No-Code March 29, 2020

Is there a demand for no code developers?

anabayan

I was looking at a bunch of no code tools, just out of curiosity (bubble especially caught my interest). They seem fun! I plan to tinker with them when I am bored.

What I'm wondering is - is there a demand for these skill sets? They seem easy to me, but that could be because I have been writing code for a long time. I can see how this might not be as easy for a non-programmer.

If I get good with a handful of these tools, can I get side gigs and such? My attempts at SaaS have gotten nowhere, so I am trying to see if I can pick up some paid freelancing projects. But I don't want to do full fledged coding projects (plus do devops) for my side gigs, hence the idea of trying no-code tools.

Thoughts?

  1. 4

    "People don’t want quarter-inch drill bits. They want quarter-inch holes." No-code is a drill.

    The "hole" no-code is perfect for is iteration speed. I would focus on that angle. What kind of customers prioritize speed over everything? find them.

    1. 1

      "People don’t want quarter-inch drill bits. They want quarter-inch holes."

      I disagree, people want a 1/4" drill-bit because you can make many more 1/4" holes for a significantly lower cost.

      Same thing applies to code and architecture for startups. Start with a strong foundation.

    2. 1

      Rapid prototyping!

  2. 4

    Yes! There is a ton of demand. Check out https://experts.makerpad.co/ and https://nocodeagencies.com/ for inspiration :)

    There are also product specific websites like this one for Webflow devs: https://www.flowlad.com/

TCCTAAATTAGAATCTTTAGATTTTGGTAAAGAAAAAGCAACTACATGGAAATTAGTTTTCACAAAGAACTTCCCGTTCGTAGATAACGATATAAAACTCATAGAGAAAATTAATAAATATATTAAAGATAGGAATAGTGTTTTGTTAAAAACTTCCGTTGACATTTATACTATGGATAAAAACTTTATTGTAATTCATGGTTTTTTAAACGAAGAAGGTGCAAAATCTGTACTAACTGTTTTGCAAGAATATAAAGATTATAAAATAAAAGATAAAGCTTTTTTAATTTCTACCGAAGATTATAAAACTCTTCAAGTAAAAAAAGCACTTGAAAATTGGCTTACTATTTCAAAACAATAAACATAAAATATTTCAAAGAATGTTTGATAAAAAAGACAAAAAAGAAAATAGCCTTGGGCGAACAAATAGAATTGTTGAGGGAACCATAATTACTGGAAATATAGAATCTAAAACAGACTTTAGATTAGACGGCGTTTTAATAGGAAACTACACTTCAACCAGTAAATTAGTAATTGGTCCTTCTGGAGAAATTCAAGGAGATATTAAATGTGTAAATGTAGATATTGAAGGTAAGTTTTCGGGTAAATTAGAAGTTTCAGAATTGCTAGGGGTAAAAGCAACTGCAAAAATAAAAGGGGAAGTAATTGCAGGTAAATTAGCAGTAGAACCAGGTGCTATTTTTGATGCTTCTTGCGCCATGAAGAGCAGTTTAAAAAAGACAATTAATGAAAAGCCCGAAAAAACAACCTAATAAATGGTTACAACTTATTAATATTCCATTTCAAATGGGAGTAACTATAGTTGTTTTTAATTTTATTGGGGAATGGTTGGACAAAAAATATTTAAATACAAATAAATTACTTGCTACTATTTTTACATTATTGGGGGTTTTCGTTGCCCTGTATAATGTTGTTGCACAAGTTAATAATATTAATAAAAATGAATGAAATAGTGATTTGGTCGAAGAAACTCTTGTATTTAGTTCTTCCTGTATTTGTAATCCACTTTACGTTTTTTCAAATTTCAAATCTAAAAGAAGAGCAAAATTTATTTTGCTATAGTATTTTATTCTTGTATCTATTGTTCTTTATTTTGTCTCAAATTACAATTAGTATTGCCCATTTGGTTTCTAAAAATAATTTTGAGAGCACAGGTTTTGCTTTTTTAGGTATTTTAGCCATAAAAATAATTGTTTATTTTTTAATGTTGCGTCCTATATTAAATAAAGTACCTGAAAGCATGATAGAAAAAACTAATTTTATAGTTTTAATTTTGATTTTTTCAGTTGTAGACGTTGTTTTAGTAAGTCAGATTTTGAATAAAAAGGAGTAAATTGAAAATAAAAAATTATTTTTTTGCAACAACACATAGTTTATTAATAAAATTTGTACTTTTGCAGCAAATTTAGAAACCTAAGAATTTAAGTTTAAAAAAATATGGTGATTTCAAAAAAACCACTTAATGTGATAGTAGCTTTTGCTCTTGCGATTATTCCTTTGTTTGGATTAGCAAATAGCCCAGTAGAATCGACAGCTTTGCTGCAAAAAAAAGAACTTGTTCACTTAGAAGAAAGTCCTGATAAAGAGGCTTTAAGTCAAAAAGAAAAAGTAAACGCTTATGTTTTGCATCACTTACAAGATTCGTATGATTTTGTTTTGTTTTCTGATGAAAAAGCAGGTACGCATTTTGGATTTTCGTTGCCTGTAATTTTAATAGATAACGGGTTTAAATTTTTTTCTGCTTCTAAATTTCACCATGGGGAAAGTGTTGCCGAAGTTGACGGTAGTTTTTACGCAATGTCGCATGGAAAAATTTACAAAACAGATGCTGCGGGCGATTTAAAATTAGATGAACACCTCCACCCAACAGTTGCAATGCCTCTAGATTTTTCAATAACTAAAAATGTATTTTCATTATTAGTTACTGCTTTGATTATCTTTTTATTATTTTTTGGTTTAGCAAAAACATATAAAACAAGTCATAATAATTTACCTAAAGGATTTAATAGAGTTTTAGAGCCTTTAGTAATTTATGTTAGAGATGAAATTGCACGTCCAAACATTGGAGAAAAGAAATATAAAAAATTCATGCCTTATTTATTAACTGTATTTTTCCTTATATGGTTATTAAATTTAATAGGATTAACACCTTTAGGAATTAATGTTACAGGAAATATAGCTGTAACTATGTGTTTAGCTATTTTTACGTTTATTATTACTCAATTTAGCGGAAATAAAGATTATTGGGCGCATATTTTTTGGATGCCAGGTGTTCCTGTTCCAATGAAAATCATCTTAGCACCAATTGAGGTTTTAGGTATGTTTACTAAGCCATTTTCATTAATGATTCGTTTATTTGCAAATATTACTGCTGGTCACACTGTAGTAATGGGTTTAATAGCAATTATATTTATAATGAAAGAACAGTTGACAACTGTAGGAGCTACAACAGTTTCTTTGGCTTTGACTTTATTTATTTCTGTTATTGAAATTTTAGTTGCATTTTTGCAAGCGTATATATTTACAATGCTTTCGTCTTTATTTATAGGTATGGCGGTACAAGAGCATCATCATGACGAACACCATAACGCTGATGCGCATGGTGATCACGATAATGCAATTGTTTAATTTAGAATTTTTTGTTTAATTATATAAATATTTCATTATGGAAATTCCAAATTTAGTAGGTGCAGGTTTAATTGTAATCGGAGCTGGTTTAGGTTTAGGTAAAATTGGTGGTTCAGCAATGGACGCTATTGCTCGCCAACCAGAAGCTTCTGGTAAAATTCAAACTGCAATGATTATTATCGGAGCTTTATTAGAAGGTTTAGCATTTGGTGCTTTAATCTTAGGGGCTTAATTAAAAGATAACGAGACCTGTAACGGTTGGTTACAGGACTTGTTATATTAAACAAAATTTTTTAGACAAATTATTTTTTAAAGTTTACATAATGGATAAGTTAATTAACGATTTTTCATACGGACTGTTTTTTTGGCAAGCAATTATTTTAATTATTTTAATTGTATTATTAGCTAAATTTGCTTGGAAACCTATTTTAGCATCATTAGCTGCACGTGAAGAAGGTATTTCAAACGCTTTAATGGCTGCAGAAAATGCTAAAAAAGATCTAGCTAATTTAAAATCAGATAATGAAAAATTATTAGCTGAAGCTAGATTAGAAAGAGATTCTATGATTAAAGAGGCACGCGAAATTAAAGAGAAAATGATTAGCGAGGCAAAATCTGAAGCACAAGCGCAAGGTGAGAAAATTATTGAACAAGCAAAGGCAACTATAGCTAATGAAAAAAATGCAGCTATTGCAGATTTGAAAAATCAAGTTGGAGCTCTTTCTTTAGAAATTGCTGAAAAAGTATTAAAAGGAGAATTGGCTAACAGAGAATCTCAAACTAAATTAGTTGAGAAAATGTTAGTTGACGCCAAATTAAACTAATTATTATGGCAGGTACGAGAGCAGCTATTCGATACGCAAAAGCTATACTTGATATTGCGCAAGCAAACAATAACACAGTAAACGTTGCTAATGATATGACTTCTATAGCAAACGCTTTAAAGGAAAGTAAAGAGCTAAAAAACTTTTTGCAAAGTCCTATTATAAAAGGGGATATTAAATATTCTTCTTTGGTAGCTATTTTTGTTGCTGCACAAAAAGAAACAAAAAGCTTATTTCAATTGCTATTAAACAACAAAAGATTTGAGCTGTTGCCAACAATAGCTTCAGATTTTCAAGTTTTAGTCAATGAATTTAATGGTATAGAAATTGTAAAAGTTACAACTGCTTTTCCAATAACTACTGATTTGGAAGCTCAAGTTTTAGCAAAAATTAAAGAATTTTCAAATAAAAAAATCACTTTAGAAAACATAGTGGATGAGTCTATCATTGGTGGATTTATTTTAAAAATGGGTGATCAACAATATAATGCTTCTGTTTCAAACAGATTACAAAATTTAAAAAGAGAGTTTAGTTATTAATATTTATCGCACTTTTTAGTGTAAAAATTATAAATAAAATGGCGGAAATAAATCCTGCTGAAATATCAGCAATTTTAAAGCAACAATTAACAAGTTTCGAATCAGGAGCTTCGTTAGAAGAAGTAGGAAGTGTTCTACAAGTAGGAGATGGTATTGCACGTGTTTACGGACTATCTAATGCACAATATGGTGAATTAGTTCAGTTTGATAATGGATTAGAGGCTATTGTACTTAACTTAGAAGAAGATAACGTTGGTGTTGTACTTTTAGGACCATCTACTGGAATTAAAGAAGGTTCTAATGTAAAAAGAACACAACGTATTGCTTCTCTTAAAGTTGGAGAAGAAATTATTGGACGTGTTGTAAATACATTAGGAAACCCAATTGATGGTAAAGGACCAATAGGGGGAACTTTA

1. 1

      wow, nice links. Thank you

  3. 2

    Hi There Anabayan

    I don't mean to throw a damper on the other two comments stating that there is "demand / tonnes of demand" for no code skillset. I just want to give you my personal view and honest opinion on what I see is the reality, and the answers is no.

    No; I don't believe there is MUCH demand for no code agencies or no code developers.

    I did not say there was zero interest, I just don't believe there is much demand and even less now with Covid19 driving people to seek side gigs and freelance projects.

    I spent some time and looked through Upwork, Freelancer, Fiverr and Guru taking your question into account and did not see many (if any!) job posters seeking something which would get a winning gig response from a no code developer.

    Have a look for yourself and see if you agree with me on this ?

    That is just my two pence worth on your question and I am happy to further discuss / debate your thinking on your idea for some side gigs.

    • best wishes
    1. 1

      I'd be careful when looking at existing services to determine "demand" when those services don't target or cater to no-coders. Most no-coders/visual devs I know spend their time on communities like Makerpad (started by @bentossell, Nucode as well as Twitter.

      Also, the allure of no-code right now isn't that it creates jobs but that it bridges the gap between those without a coding background and the products they desire to exist. So non-technical people can build internal tools for their companies or start side projects that could turn into businesses in their own right. Makerpad is the biggest example of a successful no-code business.

      Though it's still early days, we're starting to see companies hiring or seeking out no-code experts so it's smart to want to gain those skills now. Saying that, if you've been writing code for a long time then it may not an easy shift to make.

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      Not sure about other freelance marketplaces you mentioned, but with Fiverr, clients reach you. I don't think it is that simple to estimate the demand there for a particular niche. We can use the number of gigs available and the number of reviews for those gigs, orders in queue etc as proxy, but that might not be fully accurate.

      @optemization mentioned nocodeagencies.com directory. I must say I am surprised, the number of agencies mentioned there is higher than I would have predicted.